This post comes from Sowmya Krishnan at the Open@Citrix blog.
Data-driven tests (DDT) are useful for generating more tests with less code. If you have lots of assertions to be repeated with related data sets or parameters, data-driven tests are the way to go because they save a lot of redundant code. The data sets provided as input will be used iteratively in the test scripts in effect, running different test cases. I’ve recently tried to implement this with Marvin, CloudStack’s Integration Test framework, which is written in Python.
Before beginning to code test suites in data driven fashion, it’s best to understand the entities which drive the tests. For example, we may want to test the same set of VM life cycle tests for different network offerings such as a simple isolated offering, an offering with persistent network feature and an offering with Netscaler as a service provider for LB. These offerings then become the data sets which are supplied as input to the test script. And the assertions for VM life cycle are repeated for each of these network offerings.
DDT in Python
Python provides a powerful and efficient way to achieve this with the DDT library. It comes with a class decorator, @ddt, and method decorators @data and @file_data. Use the class decorator with the TestCase class and specify the data sets with which the tests need to be run with the @data or @file_data method decorator. While @data takes in the arguments directly to be passed to the test, @file_data will load the data set from a JSON file.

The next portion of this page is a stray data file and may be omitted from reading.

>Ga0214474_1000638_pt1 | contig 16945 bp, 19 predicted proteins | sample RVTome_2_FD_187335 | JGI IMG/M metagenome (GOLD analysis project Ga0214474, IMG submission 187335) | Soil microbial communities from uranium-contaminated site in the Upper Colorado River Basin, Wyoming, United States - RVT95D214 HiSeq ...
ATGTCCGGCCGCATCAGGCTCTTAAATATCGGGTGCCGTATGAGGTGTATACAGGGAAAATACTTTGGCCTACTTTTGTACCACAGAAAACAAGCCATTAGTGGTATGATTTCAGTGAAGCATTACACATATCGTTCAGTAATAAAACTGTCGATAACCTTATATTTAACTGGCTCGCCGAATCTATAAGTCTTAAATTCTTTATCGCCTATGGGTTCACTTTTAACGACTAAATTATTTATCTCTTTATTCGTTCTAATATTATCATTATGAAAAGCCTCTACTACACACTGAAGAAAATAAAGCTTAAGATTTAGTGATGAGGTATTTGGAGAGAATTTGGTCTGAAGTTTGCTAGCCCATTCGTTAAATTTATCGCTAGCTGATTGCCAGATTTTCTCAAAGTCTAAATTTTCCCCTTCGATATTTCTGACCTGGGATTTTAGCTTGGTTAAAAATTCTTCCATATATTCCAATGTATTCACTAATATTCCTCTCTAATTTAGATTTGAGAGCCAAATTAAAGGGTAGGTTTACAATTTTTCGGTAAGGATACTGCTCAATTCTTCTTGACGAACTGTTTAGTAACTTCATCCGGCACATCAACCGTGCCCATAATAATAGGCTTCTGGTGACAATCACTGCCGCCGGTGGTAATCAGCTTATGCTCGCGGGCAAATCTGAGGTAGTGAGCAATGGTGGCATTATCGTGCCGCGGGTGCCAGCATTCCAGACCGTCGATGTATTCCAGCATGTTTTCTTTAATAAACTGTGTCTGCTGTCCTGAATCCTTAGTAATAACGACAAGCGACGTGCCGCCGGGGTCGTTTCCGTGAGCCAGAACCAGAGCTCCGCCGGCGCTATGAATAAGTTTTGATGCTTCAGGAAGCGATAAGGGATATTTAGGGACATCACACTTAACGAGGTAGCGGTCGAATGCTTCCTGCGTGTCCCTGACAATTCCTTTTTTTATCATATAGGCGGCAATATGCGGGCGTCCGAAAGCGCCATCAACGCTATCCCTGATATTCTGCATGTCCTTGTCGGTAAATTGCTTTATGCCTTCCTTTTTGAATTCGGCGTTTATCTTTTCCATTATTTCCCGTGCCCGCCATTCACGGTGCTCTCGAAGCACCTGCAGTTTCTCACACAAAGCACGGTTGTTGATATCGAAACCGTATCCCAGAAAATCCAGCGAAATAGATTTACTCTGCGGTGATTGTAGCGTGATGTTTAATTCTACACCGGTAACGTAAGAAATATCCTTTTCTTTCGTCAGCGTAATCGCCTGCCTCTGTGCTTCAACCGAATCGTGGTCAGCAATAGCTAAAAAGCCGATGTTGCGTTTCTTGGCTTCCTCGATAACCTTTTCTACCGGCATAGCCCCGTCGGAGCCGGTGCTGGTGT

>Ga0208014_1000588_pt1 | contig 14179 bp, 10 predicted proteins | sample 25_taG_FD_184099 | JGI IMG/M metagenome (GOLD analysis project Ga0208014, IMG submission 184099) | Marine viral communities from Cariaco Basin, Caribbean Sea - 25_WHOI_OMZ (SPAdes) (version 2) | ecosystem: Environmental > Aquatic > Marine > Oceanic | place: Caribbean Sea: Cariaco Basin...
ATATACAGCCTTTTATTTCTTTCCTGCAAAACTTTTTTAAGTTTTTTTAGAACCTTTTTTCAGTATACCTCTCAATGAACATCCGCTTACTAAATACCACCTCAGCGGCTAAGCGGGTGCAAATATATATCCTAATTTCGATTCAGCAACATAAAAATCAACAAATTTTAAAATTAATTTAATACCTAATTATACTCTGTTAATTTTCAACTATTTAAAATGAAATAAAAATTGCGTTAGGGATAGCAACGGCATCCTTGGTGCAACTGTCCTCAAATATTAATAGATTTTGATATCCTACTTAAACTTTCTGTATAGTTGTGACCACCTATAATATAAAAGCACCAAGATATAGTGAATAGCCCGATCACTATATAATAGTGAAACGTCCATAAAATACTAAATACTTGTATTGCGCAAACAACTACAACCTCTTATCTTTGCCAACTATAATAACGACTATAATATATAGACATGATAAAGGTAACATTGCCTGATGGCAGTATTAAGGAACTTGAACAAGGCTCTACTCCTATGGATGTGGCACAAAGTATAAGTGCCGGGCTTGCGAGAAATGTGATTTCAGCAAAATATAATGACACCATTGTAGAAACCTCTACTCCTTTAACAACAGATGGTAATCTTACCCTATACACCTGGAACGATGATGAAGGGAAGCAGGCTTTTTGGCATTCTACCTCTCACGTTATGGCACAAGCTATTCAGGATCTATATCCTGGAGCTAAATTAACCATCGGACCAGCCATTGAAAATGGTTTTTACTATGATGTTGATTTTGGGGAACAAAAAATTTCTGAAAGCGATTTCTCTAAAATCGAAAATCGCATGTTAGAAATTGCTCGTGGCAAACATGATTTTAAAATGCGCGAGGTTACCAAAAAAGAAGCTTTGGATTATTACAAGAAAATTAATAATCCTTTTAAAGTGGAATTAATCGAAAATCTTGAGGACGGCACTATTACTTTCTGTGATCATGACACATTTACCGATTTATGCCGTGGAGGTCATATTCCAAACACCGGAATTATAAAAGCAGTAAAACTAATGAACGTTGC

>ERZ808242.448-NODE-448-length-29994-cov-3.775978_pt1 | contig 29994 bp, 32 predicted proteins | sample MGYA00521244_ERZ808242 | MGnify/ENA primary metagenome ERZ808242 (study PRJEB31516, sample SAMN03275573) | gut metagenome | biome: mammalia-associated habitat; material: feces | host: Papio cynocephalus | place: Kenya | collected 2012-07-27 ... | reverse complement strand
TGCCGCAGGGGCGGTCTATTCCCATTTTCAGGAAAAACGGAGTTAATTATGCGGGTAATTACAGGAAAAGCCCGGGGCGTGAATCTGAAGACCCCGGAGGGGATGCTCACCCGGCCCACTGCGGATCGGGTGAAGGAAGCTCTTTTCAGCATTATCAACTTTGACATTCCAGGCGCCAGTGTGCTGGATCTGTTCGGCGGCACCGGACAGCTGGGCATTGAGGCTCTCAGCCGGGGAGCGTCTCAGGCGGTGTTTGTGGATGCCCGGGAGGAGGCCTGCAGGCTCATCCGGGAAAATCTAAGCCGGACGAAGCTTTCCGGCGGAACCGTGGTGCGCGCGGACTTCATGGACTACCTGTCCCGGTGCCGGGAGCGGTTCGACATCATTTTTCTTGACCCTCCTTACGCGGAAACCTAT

CloudStack Test Case Example
Here’s an example:
Consider a case where we need to verify various network operations in a VPC with two different VPC offerings: the default VPC offering and the default VPC offering with NS as the LB.
First, Install DDT (pip install DDT) if it's not already installed. More info here.
Then, start by defining the class decorator with the test class:
@ddt class TestVPCNetwork(cloudstackTestCase):Then, define the data sets using the method decorator:
@data("network_offering", "network_offering_vpcNS") def test_01_create_network(self, value):(Where the network offerings are already defined prior to starting the tests)
The result will be that test_01_create_network will be iterated for both the network offerings. The complete test suite can be found here.
There’s another way of writing data-driven tests in Python via generative tests. Nose (we use Nose as the test runner with Marvin) supports test generators. Details here. Using this, we can write test functions that are generators. However, it doesn’t work if we are using unittest.TestCase subclasses, which is the case with Marvin.
So, for now, I am sticking with DDT and hoping to implement this for all VPC tests and explore the possibility of using this with other test suites as well.